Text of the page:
Winnipeg needs programs like BUILD


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Just before the holidays, BUILD, Inc. announced the closure of its training program upon the breakdown of funding negotiations with the provincial government.

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Just before the holidays, BUILD, Inc. announced the closure of its training program upon the breakdown of funding negotiations with the provincial government.

BUILD (Building Urban Industries for Local Development) is a social enterprise. Its vision is to work with folks who struggle to be employed and launch them into a path of employment and betterment. BUILD seeks contracts and work opportunities profitable enough to pay wages and help fund the supportive aspects of its training programs.

Because the educational components are demanding, BUILD looks for additional funds to support them fully. That money has come from the province and the federal government.

BUILD has produced remarkable results in 16 years, with educational programs, on-the-job training in trades and wrap-around supports. BUILD also has been instrumental in retrofit projects for water conservation and home insulation, thus providing greenhouse-gas reductions and bill relief for lower-income householders.

The barriers BUILD participants face include extreme poverty, intergenerational trauma, previous incarceration, addictions, child-welfare systems, gang involvement, systemic discrimination and more, in varying combinations.

Add in pandemic and inflation realities, which have amplified the struggles of disadvantaged folks, and these situations make people give up on traditional education systems and make it very hard to get a job.

Homelessness, crime, substance abuse and recidivism often produce a vicious circle of problems. Many people in these circumstances have been written off by the rest of society. We see the consequences in heartbreaking headlines every day.

But there’s evidence these folks want to work and support their families. There have always been way more applicants to BUILD than available positions. People want to be housed. People want to contribute to society and share in its benefits. In short, they want to participate.

A comprehensive study of social enterprises in Manitoba, including BUILD, found training programs break the intergenerational cycle of poverty and positively impact trainees, families and communities. For more than 1,000 people, BUILD has provided a path to economic participation.

At BUILD, people find acceptance, acknowledgement of their life stories and unique support that isn’t offered in conventional training programs. That might be as basic as nutrition, life coaching, parenting skills, connection to cultural practices and advocacy for help navigating systems.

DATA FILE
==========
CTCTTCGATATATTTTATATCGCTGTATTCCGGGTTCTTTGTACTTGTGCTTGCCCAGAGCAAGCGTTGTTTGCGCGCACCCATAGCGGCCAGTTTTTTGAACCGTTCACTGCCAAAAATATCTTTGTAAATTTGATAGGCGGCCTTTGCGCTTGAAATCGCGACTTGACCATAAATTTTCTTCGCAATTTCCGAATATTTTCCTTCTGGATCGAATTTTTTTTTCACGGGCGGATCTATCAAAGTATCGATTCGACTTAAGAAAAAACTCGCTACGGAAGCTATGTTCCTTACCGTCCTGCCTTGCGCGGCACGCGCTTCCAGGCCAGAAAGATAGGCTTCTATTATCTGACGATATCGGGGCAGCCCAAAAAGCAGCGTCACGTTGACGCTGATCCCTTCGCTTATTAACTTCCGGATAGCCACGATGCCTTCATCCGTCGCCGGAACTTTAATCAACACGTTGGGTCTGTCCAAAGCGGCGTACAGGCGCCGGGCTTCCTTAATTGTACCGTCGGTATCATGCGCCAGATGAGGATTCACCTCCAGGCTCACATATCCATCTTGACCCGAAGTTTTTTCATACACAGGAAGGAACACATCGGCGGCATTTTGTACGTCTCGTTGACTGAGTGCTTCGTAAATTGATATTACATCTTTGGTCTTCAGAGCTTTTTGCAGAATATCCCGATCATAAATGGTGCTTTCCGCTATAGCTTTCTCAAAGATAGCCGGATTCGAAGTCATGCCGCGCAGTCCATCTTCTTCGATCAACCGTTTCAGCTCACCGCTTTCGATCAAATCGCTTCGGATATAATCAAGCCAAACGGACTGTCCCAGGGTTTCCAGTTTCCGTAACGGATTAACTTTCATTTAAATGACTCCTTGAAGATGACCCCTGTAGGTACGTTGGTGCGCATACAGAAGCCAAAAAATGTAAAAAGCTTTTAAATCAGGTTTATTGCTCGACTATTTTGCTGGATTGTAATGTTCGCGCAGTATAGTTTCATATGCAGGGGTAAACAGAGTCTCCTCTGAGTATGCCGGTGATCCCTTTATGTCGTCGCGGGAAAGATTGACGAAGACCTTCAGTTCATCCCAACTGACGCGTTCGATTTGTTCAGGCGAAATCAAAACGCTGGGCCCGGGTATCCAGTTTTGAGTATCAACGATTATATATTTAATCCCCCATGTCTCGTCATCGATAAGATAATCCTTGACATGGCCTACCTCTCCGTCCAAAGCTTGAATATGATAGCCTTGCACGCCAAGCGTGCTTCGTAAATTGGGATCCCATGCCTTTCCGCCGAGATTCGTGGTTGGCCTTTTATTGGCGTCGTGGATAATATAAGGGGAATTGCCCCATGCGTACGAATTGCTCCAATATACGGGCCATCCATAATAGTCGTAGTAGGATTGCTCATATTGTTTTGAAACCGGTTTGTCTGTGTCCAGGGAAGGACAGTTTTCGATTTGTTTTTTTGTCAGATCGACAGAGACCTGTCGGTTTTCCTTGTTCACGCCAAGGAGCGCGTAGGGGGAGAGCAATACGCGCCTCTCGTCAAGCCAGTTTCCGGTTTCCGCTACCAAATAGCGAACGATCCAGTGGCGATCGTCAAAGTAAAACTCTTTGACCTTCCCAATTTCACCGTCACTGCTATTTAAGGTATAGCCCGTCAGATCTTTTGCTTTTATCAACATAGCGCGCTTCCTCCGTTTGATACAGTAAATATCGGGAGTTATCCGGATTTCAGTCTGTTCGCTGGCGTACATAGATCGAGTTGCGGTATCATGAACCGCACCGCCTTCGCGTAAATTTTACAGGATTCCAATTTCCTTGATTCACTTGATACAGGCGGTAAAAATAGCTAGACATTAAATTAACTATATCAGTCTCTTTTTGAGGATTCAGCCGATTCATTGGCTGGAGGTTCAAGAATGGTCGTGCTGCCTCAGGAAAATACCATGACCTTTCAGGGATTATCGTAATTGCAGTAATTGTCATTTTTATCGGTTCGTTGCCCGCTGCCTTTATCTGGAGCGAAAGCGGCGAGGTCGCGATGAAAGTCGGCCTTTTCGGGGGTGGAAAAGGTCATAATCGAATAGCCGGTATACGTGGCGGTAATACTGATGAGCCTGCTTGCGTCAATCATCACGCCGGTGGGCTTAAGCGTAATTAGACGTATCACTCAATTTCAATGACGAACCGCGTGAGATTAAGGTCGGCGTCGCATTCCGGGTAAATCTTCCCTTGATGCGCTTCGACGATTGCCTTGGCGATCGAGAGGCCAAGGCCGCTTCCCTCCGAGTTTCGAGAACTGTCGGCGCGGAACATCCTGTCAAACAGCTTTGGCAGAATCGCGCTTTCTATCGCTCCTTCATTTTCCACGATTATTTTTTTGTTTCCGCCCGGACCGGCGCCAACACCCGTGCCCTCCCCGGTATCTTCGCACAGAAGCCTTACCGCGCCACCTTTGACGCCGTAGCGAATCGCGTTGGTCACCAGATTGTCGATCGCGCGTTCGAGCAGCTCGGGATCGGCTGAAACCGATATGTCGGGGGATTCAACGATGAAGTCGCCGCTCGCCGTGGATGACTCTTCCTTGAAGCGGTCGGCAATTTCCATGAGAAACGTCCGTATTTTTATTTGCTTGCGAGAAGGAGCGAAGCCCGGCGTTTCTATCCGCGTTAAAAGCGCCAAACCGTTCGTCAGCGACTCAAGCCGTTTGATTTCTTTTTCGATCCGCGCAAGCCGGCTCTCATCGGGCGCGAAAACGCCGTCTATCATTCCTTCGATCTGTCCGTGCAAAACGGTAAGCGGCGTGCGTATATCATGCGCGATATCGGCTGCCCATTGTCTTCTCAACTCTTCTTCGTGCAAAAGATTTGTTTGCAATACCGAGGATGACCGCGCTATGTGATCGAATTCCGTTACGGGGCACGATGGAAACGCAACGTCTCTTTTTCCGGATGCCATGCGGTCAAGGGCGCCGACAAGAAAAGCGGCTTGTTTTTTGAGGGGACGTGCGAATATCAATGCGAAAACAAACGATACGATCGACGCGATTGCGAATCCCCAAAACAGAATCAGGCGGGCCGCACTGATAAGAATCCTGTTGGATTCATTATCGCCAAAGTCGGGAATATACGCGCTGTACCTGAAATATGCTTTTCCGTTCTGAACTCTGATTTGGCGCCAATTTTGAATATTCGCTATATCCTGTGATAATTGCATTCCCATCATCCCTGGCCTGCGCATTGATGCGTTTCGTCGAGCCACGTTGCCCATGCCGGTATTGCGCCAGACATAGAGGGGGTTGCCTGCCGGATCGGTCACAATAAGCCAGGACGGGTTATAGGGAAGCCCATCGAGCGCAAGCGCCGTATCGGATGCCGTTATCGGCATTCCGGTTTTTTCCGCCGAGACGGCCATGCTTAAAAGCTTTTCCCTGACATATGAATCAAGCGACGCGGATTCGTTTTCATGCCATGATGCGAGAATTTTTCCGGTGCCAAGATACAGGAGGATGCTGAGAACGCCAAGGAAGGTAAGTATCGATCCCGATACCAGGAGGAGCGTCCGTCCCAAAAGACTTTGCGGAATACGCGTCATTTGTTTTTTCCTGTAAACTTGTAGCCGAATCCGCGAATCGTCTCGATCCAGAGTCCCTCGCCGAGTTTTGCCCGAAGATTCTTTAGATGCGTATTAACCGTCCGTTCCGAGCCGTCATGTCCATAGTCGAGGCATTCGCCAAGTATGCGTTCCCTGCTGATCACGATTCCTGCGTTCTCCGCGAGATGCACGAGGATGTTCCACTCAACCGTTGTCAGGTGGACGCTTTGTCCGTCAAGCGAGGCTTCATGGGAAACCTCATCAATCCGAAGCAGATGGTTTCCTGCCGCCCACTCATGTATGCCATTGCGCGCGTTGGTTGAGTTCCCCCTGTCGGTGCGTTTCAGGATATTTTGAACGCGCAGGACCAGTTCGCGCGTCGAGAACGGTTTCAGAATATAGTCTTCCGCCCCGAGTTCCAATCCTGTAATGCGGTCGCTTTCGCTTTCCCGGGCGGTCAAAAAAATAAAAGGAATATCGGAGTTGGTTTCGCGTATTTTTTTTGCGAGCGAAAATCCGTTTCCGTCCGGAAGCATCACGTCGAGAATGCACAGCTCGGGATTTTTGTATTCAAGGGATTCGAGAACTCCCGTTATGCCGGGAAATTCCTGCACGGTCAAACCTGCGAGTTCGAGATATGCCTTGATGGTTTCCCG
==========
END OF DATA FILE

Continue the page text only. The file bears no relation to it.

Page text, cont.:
With these supports, learning becomes possible. BUILD participants thrive with the opportunity to work with tools and in teams with skilled mentors. Many go on to full-time work and/or further education in building trades.

They become the skilled people we need in Manitoba, especially as we (hopefully, necessarily) invest in rapid social-housing construction. BUILD offers worth for society through building renovations, energy efficiency and repairs and, most importantly, a sense of individual self-worth and restoration of community.

As the most recent funding agreement with the province approached its end, negotiations began for financing in the form of a social impact bond (SIB). This is a form of private investment in a non-profit organization, backed by the government, that repays investors when the organization achieves agreed-upon results.

SIBs are in their infancy in Manitoba, and the public/private model is not without controversy. However, this negotiation was abruptly ended by the province. Previous regular public provincial funding was cut. BUILD was forced to suspend the training component of its programming.

This is a penny-wise and pound-foolish decision by the province of Manitoba. Research has shown the cost/benefit ratio of comprehensive training programs such as BUILD is $1.61 in benefits to every $1 in cost. Public funding to training programs such as BUILD saves money by reducing recidivism and reliance on welfare and creating workers who can now pay taxes.

This is not the time to be cutting support for this critical program. Around us, in Manitoba, we are seeing growing hardship and hopelessness. Government cannot wring its hands over increasing rates of substance abuse and incarceration, and people dying unsheltered, and at the same time turn its back on an existing program that has done much good in combating these trends.

BUILD’s vital training program needs to continue and grow. It needs more support, not cuts. It is truly an investment in our future.

Anne Lindsey is the former executive director of Manitoba Eco-Network and of Local Investment Toward Employment. She is a CCPA Manitoba research associate.

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